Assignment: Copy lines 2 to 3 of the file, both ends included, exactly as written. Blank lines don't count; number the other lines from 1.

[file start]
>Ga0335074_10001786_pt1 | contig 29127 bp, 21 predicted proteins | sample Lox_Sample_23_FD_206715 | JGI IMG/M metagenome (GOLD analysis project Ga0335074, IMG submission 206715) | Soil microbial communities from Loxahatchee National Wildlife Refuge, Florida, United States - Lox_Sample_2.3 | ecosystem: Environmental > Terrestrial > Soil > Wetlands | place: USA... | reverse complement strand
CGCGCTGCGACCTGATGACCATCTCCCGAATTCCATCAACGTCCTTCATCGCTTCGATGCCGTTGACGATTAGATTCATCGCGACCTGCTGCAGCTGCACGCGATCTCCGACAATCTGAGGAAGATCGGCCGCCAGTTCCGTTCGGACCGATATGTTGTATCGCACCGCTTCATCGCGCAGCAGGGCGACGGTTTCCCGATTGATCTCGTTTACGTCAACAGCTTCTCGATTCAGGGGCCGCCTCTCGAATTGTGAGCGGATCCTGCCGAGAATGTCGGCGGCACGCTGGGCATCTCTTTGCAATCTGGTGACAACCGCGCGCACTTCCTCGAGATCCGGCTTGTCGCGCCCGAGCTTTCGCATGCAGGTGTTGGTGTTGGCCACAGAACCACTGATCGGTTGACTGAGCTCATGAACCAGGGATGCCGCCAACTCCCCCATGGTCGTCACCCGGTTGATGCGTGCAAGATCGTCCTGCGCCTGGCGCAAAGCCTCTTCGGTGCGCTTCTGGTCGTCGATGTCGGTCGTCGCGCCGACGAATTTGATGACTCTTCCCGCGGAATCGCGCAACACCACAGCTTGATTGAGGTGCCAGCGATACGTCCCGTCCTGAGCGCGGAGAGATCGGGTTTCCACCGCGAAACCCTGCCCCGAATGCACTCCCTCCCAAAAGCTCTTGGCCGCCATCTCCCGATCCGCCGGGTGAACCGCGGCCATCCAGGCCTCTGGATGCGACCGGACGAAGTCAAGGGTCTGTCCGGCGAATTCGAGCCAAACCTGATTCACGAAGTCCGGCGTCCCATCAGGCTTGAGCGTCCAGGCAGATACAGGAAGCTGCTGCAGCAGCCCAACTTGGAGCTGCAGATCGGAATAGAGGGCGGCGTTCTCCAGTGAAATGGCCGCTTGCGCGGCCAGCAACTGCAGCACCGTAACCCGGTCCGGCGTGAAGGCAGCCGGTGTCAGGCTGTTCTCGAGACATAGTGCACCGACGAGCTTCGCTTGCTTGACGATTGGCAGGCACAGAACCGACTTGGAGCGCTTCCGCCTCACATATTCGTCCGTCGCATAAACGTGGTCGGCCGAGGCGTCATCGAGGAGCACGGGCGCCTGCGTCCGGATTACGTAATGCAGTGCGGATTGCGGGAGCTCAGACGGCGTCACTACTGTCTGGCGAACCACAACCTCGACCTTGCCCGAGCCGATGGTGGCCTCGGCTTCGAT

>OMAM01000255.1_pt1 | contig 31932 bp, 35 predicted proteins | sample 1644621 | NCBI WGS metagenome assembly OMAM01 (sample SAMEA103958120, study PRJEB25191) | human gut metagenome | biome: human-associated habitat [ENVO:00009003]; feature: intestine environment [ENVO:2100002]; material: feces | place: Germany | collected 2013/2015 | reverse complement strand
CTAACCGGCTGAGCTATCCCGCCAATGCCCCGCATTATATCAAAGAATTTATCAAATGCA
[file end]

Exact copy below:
CGCGCTGCGACCTGATGACCATCTCCCGAATTCCATCAACGTCCTTCATCGCTTCGATGCCGTTGACGATTAGATTCATCGCGACCTGCTGCAGCTGCACGCGATCTCCGACAATCTGAGGAAGATCGGCCGCCAGTTCCGTTCGGACCGATATGTTGTATCGCACCGCTTCATCGCGCAGCAGGGCGACGGTTTCCCGATTGATCTCGTTTACGTCAACAGCTTCTCGATTCAGGGGCCGCCTCTCGAATTGTGAGCGGATCCTGCCGAGAATGTCGGCGGCACGCTGGGCATCTCTTTGCAATCTGGTGACAACCGCGCGCACTTCCTCGAGATCCGGCTTGTCGCGCCCGAGCTTTCGCATGCAGGTGTTGGTGTTGGCCACAGAACCACTGATCGGTTGACTGAGCTCATGAACCAGGGATGCCGCCAACTCCCCCATGGTCGTCACCCGGTTGATGCGTGCAAGATCGTCCTGCGCCTGGCGCAAAGCCTCTTCGGTGCGCTTCTGGTCGTCGATGTCGGTCGTCGCGCCGACGAATTTGATGACTCTTCCCGCGGAATCGCGCAACACCACAGCTTGATTGAGGTGCCAGCGATACGTCCCGTCCTGAGCGCGGAGAGATCGGGTTTCCACCGCGAAACCCTGCCCCGAATGCACTCCCTCCCAAAAGCTCTTGGCCGCCATCTCCCGATCCGCCGGGTGAACCGCGGCCATCCAGGCCTCTGGATGCGACCGGACGAAGTCAAGGGTCTGTCCGGCGAATTCGAGCCAAACCTGATTCACGAAGTCCGGCGTCCCATCAGGCTTGAGCGTCCAGGCAGATACAGGAAGCTGCTGCAGCAGCCCAACTTGGAGCTGCAGATCGGAATAGAGGGCGGCGTTCTCCAGTGAAATGGCCGCTTGCGCGGCCAGCAACTGCAGCACCGTAACCCGGTCCGGCGTGAAGGCAGCCGGTGTCAGGCTGTTCTCGAGACATAGTGCACCGACGAGCTTCGCTTGCTTGACGATTGGCAGGCACAGAACCGACTTGGAGCGCTTCCGCCTCACATATTCGTCCGTCGCATAAACGTGGTCGGCCGAGGCGTCATCGAGGAGCACGGGCGCCTGCGTCCGGATTACGTAATGCAGTGCGGATTGCGGGAGCTCAGACGGCGTCACTACTGTCTGGCGAACCACAACCTCGACCTTGCCCGAGCCGATGGTGGCCTCGGCTTCGAT

>OMAM01000255.1_pt1 | contig 31932 bp, 35 predicted proteins | sample 1644621 | NCBI WGS metagenome assembly OMAM01 (sample SAMEA103958120, study PRJEB25191) | human gut metagenome | biome: human-associated habitat [ENVO:00009003]; feature: intestine environment [ENVO:2100002]; material: feces | place: Germany | collected 2013/2015 | reverse complement strand